Only 20% of the 5,800 U.S. adults surveyed by the consumer research firm in the past year spent more than 50% of their grocery budget on fresh food. Rather, most shoppers – 54% – spent a quarter or less of their food bill on fresh ingredients, according to CivicScience.
This divide likely will close slightly in the future based on Symphony IRI’s prediction that sales of perishable foods will increase 3.9% to more than $142 billion in 2015. This is faster than the 2.1% predicted growth of other edibles, but also notably slower than the 5.2% increase in fresh food sales in 2014 – suggesting that food sold in the center of the store still attracts many shoppers.
But what type of shopper each segment of the store attracts varies widely, the CivicScience poll revealed.
Who shops the perimeter?
CivicScience found that consumers who shop the perimeter of the grocery store where fresh foods are stocked typically are 22% more likely to be women, 21% more likely to have a household income of more than $100,000 annually and more likely to be 30-44 years old compared to the general U.S. adult population.
Fresh food buyers also are 22% less likely to have children than the general population, which “may suggest having children in the home somewhat drives up purchases of packaged food goods,” according to CivicScience.
Who shops the store center?
The typical packaged food shopper, in contrast, is more likely to be a man who is older than 45 years and have a household income that mirrors the average income of the general population, the report found.
People who buy more packaged foods than fresh also tend to be more picky and less likely to try new products than the average population, making them less likely to try new packaged foods unless they have a free sample, the research reveals.
Current packaged-food buyers also are not as concerned about buying organic and non-GMO products as the general population or those who buy more fresh ingredients, which means “packaging claims based on these topics may not catch their attention,” the research suggests.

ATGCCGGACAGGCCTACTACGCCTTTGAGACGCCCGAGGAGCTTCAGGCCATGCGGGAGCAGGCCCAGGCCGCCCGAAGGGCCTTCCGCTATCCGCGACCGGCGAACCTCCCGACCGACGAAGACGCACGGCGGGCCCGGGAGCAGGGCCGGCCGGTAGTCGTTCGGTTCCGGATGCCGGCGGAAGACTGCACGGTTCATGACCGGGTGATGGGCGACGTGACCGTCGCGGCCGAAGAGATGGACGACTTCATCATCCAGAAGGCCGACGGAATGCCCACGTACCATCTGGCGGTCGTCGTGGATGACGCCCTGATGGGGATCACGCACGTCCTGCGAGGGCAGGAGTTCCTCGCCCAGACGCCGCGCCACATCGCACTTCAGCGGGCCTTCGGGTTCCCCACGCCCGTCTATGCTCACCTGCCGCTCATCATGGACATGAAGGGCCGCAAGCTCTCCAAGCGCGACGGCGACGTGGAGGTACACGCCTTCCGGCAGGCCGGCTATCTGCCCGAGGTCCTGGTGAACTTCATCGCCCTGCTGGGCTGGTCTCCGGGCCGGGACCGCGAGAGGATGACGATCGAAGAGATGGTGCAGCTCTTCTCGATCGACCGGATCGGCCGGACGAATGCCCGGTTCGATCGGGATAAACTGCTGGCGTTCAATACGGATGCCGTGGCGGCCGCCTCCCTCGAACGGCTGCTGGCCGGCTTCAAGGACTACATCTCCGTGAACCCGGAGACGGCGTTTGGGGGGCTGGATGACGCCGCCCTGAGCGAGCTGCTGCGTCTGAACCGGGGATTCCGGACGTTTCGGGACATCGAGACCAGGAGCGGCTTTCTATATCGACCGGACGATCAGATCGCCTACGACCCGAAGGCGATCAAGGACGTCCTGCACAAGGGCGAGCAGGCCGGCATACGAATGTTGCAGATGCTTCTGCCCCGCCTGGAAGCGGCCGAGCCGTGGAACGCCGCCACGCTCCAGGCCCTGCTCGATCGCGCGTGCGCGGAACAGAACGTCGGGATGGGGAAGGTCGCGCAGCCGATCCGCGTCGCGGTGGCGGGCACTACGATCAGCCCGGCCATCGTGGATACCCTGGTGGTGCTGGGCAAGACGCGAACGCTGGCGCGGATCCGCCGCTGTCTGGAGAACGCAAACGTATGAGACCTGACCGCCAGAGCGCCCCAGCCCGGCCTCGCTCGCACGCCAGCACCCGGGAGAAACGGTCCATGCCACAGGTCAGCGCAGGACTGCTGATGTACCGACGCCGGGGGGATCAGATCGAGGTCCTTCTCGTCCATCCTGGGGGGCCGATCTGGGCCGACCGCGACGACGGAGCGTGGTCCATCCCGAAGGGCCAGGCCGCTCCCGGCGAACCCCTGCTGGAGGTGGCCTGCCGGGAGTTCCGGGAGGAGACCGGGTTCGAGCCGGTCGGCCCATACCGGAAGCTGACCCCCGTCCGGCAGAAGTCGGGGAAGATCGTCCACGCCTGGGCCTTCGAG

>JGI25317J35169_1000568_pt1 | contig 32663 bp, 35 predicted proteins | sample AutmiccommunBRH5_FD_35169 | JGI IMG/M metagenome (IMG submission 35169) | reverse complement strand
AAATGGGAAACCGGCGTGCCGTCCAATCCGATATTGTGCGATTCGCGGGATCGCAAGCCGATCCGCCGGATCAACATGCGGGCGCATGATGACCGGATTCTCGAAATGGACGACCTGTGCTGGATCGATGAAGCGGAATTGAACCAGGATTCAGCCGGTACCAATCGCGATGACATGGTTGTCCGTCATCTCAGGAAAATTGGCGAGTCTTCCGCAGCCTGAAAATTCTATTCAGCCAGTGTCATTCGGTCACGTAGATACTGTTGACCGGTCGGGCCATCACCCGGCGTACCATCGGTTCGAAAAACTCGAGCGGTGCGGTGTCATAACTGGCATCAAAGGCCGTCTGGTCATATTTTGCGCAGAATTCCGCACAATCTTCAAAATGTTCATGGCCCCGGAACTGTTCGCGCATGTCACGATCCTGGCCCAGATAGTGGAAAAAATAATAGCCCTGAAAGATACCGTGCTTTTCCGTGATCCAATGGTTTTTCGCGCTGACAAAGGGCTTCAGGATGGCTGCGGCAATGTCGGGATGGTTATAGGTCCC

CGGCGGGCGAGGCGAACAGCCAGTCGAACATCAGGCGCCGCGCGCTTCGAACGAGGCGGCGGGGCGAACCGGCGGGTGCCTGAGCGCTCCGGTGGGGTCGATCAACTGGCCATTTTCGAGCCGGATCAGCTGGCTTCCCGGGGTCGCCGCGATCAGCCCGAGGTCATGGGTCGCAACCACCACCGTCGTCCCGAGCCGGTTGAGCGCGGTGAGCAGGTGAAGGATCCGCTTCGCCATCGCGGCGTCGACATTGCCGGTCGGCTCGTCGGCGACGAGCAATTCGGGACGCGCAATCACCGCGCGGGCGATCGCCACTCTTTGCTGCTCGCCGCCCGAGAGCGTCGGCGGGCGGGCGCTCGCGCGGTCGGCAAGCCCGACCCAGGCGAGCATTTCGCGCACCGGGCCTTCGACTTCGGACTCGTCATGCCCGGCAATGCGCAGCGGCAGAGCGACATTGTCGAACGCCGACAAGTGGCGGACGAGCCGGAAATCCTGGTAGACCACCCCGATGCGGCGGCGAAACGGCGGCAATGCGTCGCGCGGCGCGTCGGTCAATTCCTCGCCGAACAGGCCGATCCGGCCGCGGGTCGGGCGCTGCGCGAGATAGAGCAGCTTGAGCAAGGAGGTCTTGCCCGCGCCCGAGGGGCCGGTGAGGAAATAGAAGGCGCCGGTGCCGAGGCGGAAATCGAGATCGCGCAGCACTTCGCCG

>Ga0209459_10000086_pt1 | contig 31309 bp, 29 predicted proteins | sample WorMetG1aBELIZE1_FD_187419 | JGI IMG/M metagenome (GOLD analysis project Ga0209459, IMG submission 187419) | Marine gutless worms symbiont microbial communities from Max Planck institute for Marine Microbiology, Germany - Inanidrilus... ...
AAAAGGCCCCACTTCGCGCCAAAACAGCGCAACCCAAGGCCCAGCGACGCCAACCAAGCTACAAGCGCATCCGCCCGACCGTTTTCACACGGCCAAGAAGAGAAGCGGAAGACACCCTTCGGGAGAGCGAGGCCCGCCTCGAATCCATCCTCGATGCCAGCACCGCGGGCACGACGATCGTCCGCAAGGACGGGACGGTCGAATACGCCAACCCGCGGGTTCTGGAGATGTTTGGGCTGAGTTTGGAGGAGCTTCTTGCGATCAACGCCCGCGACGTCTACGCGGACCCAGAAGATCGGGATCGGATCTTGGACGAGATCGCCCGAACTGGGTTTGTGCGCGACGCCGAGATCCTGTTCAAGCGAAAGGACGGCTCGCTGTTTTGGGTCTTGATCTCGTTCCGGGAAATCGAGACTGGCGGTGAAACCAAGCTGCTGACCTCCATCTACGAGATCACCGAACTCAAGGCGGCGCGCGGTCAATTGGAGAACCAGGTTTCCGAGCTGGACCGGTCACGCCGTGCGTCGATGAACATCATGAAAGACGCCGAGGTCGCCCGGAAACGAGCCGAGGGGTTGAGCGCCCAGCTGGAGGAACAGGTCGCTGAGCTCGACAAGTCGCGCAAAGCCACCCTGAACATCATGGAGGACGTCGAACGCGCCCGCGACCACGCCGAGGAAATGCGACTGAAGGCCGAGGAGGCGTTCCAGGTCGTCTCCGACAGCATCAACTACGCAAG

Other research suggests, however, that these claims on packaged foods resonate well with shoppers who typically stick to the perimeter and, therefore, may be a useful tool to bring them into the center of the store.
Television marketing is a better way to reach consumers who already buy packaged foods as this group admits to watching more television than the average population and say that their purchases are influenced by TV ads, CivicScience suggested.
Attracting fresh food shoppers’ attention
Packaged food makers that want to entice more affluent perimeter shoppers back to the store center, will not have as much luck with TV advertising, CivicScience said. It notes this group is 17% more likely to watch less than two hours of TV daily.
Fresh food buyers are equally difficult to reach on social media, on which they are 15% more likely to restrict their time to an hour or less a day or not use at all, the consumer researcher reports. They also are 31% less likely to be influenced by friends and contacts on social media, it adds.
Unlike packaged-food buyers, though, fresh food shoppers may respond better to organic claims on packaging and on the go formats because they are more active, CivicScience said. It bases this on the finding that 53% are more likely to exercise at the gym weekly and 22% are more likely to describe health and fitness as a “passion,” the poll revealed.
“Another potential way to stand out and catch the attention of this group (where applicable) is to play up a company or brand’s social consciousness, since this topic is very important to this group of consumers,” CivicScience notes.
Updated packaging with windows to show the food or made from more sustainable materials also could increase packaged food products’ traction with fresh food shoppers, experts previously advised.